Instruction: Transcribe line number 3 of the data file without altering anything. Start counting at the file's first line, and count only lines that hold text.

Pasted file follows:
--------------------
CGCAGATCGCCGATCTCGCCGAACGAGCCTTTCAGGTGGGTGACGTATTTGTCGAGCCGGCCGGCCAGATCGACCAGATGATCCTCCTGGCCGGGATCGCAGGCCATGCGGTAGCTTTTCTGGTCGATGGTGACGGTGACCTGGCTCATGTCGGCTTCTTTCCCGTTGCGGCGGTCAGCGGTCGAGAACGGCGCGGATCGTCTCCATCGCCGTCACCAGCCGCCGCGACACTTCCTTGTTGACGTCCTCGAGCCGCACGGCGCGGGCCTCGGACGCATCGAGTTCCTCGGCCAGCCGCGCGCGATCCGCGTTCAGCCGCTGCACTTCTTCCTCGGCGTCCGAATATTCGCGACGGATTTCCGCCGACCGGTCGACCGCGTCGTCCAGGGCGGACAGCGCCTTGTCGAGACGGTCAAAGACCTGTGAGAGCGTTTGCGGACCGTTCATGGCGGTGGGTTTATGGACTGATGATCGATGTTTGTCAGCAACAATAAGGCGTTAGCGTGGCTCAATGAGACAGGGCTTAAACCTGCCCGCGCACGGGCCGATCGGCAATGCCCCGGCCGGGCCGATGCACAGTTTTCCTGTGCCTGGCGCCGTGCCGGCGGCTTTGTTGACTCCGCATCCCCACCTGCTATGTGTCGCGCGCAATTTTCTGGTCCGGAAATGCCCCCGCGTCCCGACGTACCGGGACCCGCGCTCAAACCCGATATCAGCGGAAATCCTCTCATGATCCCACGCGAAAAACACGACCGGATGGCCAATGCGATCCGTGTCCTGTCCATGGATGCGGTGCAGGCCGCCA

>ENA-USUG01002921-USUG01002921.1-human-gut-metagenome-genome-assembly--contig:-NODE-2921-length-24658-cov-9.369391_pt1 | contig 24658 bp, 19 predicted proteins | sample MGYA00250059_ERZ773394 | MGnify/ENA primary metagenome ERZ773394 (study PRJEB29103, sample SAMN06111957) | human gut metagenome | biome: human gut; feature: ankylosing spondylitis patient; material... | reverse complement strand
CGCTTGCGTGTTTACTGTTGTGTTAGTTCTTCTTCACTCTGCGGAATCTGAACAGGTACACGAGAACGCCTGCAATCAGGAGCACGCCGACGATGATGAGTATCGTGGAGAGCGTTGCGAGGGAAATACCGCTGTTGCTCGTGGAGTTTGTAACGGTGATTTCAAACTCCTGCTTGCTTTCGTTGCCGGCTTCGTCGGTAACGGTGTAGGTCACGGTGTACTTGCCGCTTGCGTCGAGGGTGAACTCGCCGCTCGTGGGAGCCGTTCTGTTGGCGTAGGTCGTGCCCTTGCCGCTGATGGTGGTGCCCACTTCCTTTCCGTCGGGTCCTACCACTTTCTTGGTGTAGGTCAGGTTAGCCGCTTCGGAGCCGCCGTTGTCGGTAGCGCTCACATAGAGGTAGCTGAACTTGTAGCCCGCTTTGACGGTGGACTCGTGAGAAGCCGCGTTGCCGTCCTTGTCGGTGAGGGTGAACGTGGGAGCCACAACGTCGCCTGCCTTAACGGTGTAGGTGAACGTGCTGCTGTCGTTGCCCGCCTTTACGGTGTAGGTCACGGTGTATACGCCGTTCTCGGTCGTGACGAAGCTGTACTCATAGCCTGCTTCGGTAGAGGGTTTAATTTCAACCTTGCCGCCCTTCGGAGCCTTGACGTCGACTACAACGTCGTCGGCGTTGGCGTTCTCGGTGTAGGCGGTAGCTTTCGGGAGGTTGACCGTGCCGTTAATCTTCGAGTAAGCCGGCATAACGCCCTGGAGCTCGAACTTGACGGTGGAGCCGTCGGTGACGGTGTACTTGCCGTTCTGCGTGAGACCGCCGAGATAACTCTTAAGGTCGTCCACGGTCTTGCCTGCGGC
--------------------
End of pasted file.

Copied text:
CGCTTGCGTGTTTACTGTTGTGTTAGTTCTTCTTCACTCTGCGGAATCTGAACAGGTACACGAGAACGCCTGCAATCAGGAGCACGCCGACGATGATGAGTATCGTGGAGAGCGTTGCGAGGGAAATACCGCTGTTGCTCGTGGAGTTTGTAACGGTGATTTCAAACTCCTGCTTGCTTTCGTTGCCGGCTTCGTCGGTAACGGTGTAGGTCACGGTGTACTTGCCGCTTGCGTCGAGGGTGAACTCGCCGCTCGTGGGAGCCGTTCTGTTGGCGTAGGTCGTGCCCTTGCCGCTGATGGTGGTGCCCACTTCCTTTCCGTCGGGTCCTACCACTTTCTTGGTGTAGGTCAGGTTAGCCGCTTCGGAGCCGCCGTTGTCGGTAGCGCTCACATAGAGGTAGCTGAACTTGTAGCCCGCTTTGACGGTGGACTCGTGAGAAGCCGCGTTGCCGTCCTTGTCGGTGAGGGTGAACGTGGGAGCCACAACGTCGCCTGCCTTAACGGTGTAGGTGAACGTGCTGCTGTCGTTGCCCGCCTTTACGGTGTAGGTCACGGTGTATACGCCGTTCTCGGTCGTGACGAAGCTGTACTCATAGCCTGCTTCGGTAGAGGGTTTAATTTCAACCTTGCCGCCCTTCGGAGCCTTGACGTCGACTACAACGTCGTCGGCGTTGGCGTTCTCGGTGTAGGCGGTAGCTTTCGGGAGGTTGACCGTGCCGTTAATCTTCGAGTAAGCCGGCATAACGCCCTGGAGCTCGAACTTGACGGTGGAGCCGTCGGTGACGGTGTACTTGCCGTTCTGCGTGAGACCGCCGAGATAACTCTTAAGGTCGTCCACGGTCTTGCCTGCGGC